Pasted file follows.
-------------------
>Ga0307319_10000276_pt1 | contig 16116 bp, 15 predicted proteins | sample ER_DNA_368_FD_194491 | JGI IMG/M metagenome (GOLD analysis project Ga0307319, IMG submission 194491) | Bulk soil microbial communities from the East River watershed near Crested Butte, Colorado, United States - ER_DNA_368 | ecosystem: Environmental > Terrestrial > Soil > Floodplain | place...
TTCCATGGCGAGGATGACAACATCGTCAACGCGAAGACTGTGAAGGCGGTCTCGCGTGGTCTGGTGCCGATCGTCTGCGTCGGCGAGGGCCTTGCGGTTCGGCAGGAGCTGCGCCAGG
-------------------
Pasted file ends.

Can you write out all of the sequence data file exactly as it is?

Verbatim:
>Ga0307319_10000276_pt1 | contig 16116 bp, 15 predicted proteins | sample ER_DNA_368_FD_194491 | JGI IMG/M metagenome (GOLD analysis project Ga0307319, IMG submission 194491) | Bulk soil microbial communities from the East River watershed near Crested Butte, Colorado, United States - ER_DNA_368 | ecosystem: Environmental > Terrestrial > Soil > Floodplain | place...
TTCCATGGCGAGGATGACAACATCGTCAACGCGAAGACTGTGAAGGCGGTCTCGCGTGGTCTGGTGCCGATCGTCTGCGTCGGCGAGGGCCTTGCGGTTCGGCAGGAGCTGCGCCAGG